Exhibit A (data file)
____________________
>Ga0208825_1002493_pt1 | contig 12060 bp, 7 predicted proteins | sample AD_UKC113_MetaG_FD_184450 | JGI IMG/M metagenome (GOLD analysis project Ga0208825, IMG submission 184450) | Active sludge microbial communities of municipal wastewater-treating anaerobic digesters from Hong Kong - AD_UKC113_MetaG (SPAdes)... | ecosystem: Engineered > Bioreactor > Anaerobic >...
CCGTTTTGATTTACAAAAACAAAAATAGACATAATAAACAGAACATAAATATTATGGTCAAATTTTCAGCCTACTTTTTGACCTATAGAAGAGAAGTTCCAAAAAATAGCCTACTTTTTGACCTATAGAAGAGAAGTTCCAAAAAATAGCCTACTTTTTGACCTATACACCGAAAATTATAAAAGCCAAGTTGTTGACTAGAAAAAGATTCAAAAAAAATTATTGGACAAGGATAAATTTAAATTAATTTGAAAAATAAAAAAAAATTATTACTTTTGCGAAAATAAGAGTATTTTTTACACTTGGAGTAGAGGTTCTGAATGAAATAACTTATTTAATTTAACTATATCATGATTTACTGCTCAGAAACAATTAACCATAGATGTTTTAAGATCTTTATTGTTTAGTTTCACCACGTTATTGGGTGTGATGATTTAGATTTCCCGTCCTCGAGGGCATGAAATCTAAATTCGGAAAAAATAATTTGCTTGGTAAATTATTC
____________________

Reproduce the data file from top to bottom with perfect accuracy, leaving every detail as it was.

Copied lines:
>Ga0208825_1002493_pt1 | contig 12060 bp, 7 predicted proteins | sample AD_UKC113_MetaG_FD_184450 | JGI IMG/M metagenome (GOLD analysis project Ga0208825, IMG submission 184450) | Active sludge microbial communities of municipal wastewater-treating anaerobic digesters from Hong Kong - AD_UKC113_MetaG (SPAdes)... | ecosystem: Engineered > Bioreactor > Anaerobic >...
CCGTTTTGATTTACAAAAACAAAAATAGACATAATAAACAGAACATAAATATTATGGTCAAATTTTCAGCCTACTTTTTGACCTATAGAAGAGAAGTTCCAAAAAATAGCCTACTTTTTGACCTATAGAAGAGAAGTTCCAAAAAATAGCCTACTTTTTGACCTATACACCGAAAATTATAAAAGCCAAGTTGTTGACTAGAAAAAGATTCAAAAAAAATTATTGGACAAGGATAAATTTAAATTAATTTGAAAAATAAAAAAAAATTATTACTTTTGCGAAAATAAGAGTATTTTTTACACTTGGAGTAGAGGTTCTGAATGAAATAACTTATTTAATTTAACTATATCATGATTTACTGCTCAGAAACAATTAACCATAGATGTTTTAAGATCTTTATTGTTTAGTTTCACCACGTTATTGGGTGTGATGATTTAGATTTCCCGTCCTCGAGGGCATGAAATCTAAATTCGGAAAAAATAATTTGCTTGGTAAATTATTC